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Traditionally, the “disciple whom Jesus loved” in the Fourth Gospel has been identified was John son of Zebedee. This is never explicit, however, in John or anywhere else. When I’m lecturing on the Gospel of John, I like to string my students along by raising other possibilities for the identity of the Beloved Disciple, especially Lazarus, who is explicitly called the one whom Jesus loves in John 11:3—and it is only after this point that we begin to hear about a disciple whom Jesus loves, starting in chapter 13.
Now I’m going to have to add another interesting possibility: that the Beloved Disciple was, in fact, the apostle Andrew. That is the argument presented by Gregory Doudna in his article, “The Case of the Purloined Apostle,” appearing today at The Bible and Interpretation.
Doudna makes an interesting case, though I still haven’t entirely shaken the theory, floated by some of the classmates back at seminary, that the Beloved Disciple is not, in fact R. Alan Culpepper. (And if he remains until Jesus returns, what is that to me?)
Posted for your reading pleasure at Peter Goeman’s eponymous blog.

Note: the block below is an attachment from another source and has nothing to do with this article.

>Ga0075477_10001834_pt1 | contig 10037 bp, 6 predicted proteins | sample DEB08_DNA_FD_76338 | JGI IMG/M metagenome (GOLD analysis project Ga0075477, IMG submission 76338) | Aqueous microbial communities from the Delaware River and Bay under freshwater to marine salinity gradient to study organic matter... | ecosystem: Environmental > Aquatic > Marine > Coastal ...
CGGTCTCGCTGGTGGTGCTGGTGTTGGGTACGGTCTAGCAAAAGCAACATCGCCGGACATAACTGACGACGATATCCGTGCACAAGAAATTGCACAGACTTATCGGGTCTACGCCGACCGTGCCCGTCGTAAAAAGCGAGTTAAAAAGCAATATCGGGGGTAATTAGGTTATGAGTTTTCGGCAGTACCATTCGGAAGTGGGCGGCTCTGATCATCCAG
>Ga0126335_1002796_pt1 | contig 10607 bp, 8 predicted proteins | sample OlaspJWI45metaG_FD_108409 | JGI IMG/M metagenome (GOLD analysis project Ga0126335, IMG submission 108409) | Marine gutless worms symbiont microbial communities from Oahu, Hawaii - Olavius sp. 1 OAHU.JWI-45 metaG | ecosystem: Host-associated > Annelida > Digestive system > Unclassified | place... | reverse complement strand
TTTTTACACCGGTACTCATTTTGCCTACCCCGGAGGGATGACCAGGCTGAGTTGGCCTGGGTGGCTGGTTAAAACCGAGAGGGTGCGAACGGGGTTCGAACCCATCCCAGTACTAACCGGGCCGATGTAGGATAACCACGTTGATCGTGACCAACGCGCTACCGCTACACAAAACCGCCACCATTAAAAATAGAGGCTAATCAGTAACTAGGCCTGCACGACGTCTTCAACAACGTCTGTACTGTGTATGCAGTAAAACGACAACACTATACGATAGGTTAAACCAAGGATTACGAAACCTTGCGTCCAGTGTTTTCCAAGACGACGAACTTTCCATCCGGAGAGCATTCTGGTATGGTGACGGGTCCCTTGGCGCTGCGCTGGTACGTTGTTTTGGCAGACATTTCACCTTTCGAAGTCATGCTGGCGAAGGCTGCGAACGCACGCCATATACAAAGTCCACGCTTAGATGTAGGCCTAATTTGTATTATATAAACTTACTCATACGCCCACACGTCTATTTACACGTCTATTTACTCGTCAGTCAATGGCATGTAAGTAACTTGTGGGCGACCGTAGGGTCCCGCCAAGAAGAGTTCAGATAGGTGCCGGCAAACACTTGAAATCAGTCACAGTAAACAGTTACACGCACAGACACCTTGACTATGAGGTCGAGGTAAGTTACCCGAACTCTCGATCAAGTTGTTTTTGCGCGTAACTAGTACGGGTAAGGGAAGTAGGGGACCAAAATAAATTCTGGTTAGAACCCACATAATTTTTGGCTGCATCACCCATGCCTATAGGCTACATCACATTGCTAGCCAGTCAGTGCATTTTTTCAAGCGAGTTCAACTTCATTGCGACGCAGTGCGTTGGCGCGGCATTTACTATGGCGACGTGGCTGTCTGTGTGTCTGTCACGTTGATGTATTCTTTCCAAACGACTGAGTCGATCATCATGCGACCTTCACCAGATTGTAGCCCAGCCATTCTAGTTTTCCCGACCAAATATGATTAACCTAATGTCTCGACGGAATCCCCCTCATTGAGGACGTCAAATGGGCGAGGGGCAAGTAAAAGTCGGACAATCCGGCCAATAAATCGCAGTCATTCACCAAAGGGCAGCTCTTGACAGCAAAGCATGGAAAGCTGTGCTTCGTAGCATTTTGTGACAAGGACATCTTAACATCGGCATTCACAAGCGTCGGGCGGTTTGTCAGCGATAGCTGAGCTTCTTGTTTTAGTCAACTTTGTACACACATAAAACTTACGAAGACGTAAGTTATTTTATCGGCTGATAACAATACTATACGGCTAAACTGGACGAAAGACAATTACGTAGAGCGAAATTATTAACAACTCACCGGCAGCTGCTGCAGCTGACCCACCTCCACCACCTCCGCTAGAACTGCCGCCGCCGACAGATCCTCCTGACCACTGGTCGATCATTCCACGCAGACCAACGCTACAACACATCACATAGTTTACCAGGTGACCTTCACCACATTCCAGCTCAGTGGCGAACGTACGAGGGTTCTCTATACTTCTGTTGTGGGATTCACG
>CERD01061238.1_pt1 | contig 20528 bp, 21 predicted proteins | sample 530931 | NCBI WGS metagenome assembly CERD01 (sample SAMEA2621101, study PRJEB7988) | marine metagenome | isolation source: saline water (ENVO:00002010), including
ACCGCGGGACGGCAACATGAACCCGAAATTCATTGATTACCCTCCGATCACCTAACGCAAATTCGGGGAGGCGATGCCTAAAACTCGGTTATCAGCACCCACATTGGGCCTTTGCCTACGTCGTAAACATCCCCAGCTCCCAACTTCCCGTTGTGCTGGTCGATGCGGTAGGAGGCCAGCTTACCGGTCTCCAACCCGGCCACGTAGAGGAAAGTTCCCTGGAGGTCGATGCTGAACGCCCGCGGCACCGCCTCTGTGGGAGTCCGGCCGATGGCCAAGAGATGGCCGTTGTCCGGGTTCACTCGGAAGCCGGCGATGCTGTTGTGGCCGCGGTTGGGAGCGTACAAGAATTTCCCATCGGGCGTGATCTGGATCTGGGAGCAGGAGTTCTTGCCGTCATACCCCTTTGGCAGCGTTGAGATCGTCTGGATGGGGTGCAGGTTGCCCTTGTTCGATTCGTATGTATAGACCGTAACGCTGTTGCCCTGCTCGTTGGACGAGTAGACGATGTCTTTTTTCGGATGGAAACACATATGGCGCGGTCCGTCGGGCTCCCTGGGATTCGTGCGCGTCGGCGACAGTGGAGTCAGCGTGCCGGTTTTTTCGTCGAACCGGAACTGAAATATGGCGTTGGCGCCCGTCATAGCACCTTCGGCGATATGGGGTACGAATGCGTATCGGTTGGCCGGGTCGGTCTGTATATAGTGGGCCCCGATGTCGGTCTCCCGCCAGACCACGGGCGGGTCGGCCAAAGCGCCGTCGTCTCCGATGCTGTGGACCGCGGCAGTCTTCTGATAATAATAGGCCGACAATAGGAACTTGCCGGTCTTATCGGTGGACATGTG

Hosted this month by Brent Niedergall on his eponymous blog. Enjoy!
The Amateur Exegete has the honor of presenting this month’s carnival.
Last month’s crop of biblical blogging is harvested for you at My Digital Seminary. Enjoy!
It’s incredibly hot, or at least so says Jim West, hosting this month’s carnival at Zwinglius Redivivus.
Posted for your reading pleasure at Christopher L. Scott’s eponymous blog. Enjoy!
Peter Curry at Evangelical Textual Criticism has shared a graphic produced by Paul Foster based on his poll of attendees at the 2011 British New Testament Conference on Pauline Authorship. Foster says:
The survey was not rigorously scientific; only those who felt inclined returned their forms. My estimate is that approximately 70 percent of the audience participated. For each of the thirteen Pauline letters and also for Hebrews respondents were asked whether they considered each letter to be written by Paul, or not, or whether they were undecided. There were approximately 109 respondents, although two more cast an opinion only in relation to 2 Thessalonians, and one or two decided not to record their opinions in relation to the Pastoral Epistles. (p. 171)
And here’s the graph: